Like all medical professionals, dermatologists subscribe to the Latin proverb “primum non nocere”, or first, do no harm. But, when it comes to your beauty routine, sometimes they really, really want to smack you upside the head. “It’s amazing what some people do to their skin,” says Dr Doris Day, dermatologist and clinical associate professor of dermatology at New York University Langone Medical Centre, refinery29.com reports.
We’re not talking obvious skin sabotage like chain-smoking Pall Malls or sprawling in a tanning bed. Some habits, like enthusiastic exfoliation and loading on anti-agers, are actually good practices gone wrong. However, with the expert tips and fixes straight ahead, “it’s surprising how much the skin can forgive,” she says. As for those dermatologists? Just don’t make them angry. You wouldn’t like them when they’re angry.
Picking at your skin: Hands off! Look, a zit only lasts a few days — a week, max — but residual redness and hyperpigmentation from picking and scratching can remain for months or even years. “Picking isn’t just an issue with acne — it can cause scarring whenever and wherever you pick, whether it starts with keratosis pilaris, a bug bite, or for no reason at all,” says Dr Heidi Waldorf, dermatologist and director of laser and cosmetic dermatology at Mount Sinai Hospital. “In fact, if you start scratching a spot of normal skin, after a while it will thicken, and it can become an itch bump, also called a prurigo nodule.”
Dr Waldorf’s Rx: Toss your magnifying mirror. “If you need one to examine the spot, nobody else can see it in real life,” she says. Tweezers, too. Plucking chin hairs is a classic source of hyperpigmentation, especially in African-American women, and tweezing bikini hairs leads to in-growns. “Stick Vaseline and a Band-Aid over anything you feel you just can’t not pick,” says Dr Waldorf, who prescribes Kligman’s Formula — a combination of 2 percent hydroquinone, 0.025 percent tretinoin and 1 percent mometasone — to heal the damage. (If you’re not seeing a skin doctor, try an OTC retinol and 1 percent hydrocortisone cream.) “Laser hair removal helps for people picking at hairs,” she says. “If that hair’s not there, there’s nothing to pick. Resurfacing lasers like the Clear + Brilliant or Fraxel Dual can help even out hyperpigmentation.”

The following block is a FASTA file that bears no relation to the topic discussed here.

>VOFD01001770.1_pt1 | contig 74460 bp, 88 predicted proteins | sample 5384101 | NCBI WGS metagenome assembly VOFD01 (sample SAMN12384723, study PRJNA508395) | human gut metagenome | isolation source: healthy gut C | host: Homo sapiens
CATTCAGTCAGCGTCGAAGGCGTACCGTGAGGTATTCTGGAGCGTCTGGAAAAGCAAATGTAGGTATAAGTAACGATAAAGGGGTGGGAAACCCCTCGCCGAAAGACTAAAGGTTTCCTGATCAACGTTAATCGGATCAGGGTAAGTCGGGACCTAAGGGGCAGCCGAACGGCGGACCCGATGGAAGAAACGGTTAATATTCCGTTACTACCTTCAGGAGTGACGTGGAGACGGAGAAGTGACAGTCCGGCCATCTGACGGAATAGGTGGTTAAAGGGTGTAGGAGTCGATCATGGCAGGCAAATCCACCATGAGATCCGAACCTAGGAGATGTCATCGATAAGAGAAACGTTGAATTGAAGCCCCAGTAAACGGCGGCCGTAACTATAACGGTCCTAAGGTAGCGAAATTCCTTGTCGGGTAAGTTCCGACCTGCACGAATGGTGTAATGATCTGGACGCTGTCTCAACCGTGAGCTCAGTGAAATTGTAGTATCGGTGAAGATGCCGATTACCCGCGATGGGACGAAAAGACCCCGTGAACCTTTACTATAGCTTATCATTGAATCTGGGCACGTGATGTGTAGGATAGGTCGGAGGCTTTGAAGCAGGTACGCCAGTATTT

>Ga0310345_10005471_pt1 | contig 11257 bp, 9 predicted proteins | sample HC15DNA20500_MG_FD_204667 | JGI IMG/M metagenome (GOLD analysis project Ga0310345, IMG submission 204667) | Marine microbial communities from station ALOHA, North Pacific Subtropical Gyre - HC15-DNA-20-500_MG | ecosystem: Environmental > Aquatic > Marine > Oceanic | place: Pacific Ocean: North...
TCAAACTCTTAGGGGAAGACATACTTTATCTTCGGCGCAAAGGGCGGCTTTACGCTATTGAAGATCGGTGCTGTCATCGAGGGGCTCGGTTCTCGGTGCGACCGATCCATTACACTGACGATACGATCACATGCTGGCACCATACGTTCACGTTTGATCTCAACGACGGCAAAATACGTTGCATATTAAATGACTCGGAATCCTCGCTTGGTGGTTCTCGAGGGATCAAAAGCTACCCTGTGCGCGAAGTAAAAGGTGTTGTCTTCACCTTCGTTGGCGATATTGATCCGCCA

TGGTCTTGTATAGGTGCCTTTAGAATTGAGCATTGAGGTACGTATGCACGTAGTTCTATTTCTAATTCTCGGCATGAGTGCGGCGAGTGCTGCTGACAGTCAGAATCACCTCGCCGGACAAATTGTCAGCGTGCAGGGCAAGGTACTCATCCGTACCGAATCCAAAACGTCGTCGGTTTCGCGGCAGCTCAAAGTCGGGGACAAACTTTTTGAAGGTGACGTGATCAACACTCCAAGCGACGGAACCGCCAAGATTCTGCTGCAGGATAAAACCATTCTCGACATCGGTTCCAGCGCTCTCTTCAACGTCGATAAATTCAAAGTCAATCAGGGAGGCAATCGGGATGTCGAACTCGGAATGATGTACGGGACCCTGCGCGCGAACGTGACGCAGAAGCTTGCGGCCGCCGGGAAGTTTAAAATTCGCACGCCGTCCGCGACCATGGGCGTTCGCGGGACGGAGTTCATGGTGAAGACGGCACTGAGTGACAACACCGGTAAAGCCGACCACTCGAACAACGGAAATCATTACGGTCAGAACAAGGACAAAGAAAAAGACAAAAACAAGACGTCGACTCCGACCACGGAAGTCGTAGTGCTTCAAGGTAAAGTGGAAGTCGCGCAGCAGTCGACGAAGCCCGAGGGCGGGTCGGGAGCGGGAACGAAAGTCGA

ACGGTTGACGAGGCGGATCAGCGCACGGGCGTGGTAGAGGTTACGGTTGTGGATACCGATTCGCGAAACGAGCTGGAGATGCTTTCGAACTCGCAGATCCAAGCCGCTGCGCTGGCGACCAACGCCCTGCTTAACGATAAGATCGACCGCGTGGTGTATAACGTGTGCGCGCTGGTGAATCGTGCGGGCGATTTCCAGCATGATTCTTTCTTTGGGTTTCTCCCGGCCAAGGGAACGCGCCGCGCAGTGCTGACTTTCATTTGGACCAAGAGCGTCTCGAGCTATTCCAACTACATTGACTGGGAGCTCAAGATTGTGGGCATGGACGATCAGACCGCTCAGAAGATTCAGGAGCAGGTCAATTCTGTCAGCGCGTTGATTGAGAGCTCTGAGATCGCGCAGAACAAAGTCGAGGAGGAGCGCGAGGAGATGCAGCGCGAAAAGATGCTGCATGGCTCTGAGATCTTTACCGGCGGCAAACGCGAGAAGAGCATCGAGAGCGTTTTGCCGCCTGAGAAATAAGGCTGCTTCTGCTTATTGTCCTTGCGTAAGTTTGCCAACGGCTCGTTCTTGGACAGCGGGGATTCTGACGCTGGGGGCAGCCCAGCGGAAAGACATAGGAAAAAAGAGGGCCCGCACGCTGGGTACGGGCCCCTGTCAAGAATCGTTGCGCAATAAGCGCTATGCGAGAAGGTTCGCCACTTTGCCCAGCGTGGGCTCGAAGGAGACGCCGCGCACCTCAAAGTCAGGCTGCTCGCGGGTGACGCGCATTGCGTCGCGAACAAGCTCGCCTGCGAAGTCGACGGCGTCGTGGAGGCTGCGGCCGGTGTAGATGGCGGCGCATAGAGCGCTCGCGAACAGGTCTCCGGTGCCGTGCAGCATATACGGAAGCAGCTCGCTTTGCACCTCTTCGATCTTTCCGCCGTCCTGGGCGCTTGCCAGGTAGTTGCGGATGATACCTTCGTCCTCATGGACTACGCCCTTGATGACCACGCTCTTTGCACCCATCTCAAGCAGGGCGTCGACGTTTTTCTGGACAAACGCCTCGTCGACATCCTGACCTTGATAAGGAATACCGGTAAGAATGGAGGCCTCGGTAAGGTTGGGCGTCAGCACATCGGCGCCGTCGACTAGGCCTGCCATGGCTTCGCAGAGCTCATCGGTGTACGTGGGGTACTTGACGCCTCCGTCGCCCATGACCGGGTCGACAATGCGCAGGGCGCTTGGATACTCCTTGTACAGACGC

If these scare tactics and skin tips don’t stop your compulsive habit, you may have a condition known as excoriation disorder. The diagnosis was recently added to the DSM-5, characterised by “constant and recurrent skin picking” resulting in lesions that cause “clinically significant distress or impairment.”
Licking your lips: There’s a myth out there claiming people can get addicted to lip balm. We checked — it’s not real. “These people just have dry skin and miss the feeling of the balm when it’s gone,” says Day. You know what’s really addictive? Lip licking. But, when you moisten your lips that way, you actually wind up making things worse. The water in your saliva evaporates, leaving lips withered and cracked. “Saliva can contain bacteria and irritants, so you can end up with a rash around the lips as well,” says Day, who recommends a lip balm with hydrating ingredients such as aloe and shea butter. (She likes FixMySkin Healing Lip Balm, which is spiked with 1 percent hydrocortisone for speedy healing.) An aside: You might be tempted to brush your lips, since flakes make lip color look particularly craggy and gross. Dr Day says forget what you’ve read, and put down the toothbrush — a gentle swipe with a damp washcloth will suffice. “In trying to get a smoother look for a lipstick, brushing just makes them rougher and bumpier,” she says. “Lips don’t have oil glands, so you don’t need to exfoliate them like the rest of your skin.”
A one-and-done-SPF style: Nothing — and we mean nothing — prickles a skin doc like a patient who’s blasé about their SPF game. “Caucasian patients who come in the colour of red walnut tell me they don’t understand how it happened when they applied an SPF 100,” says Dr Waldorf. “I show them my spotless skin after spending a week outdoors in Thailand and Brazil using only SPF 30+. What people need to understand is that you need to use enough, often enough.”
You’d think derms would be on board with ultra-high SPF sunscreens, but nope. Turns out, these provide only marginally better blocking than an SPF 30 lotion, which filters more than 95 percent of UV rays. Worse, they give a false sense of security. “Just as wearing a safety belt doesn’t give you permission to drive 90 miles per hour on black ice while texting, applying a high-SPF sunscreen doesn’t give you permission to remain outside otherwise unprotected all day,” Dr Waldorf says.
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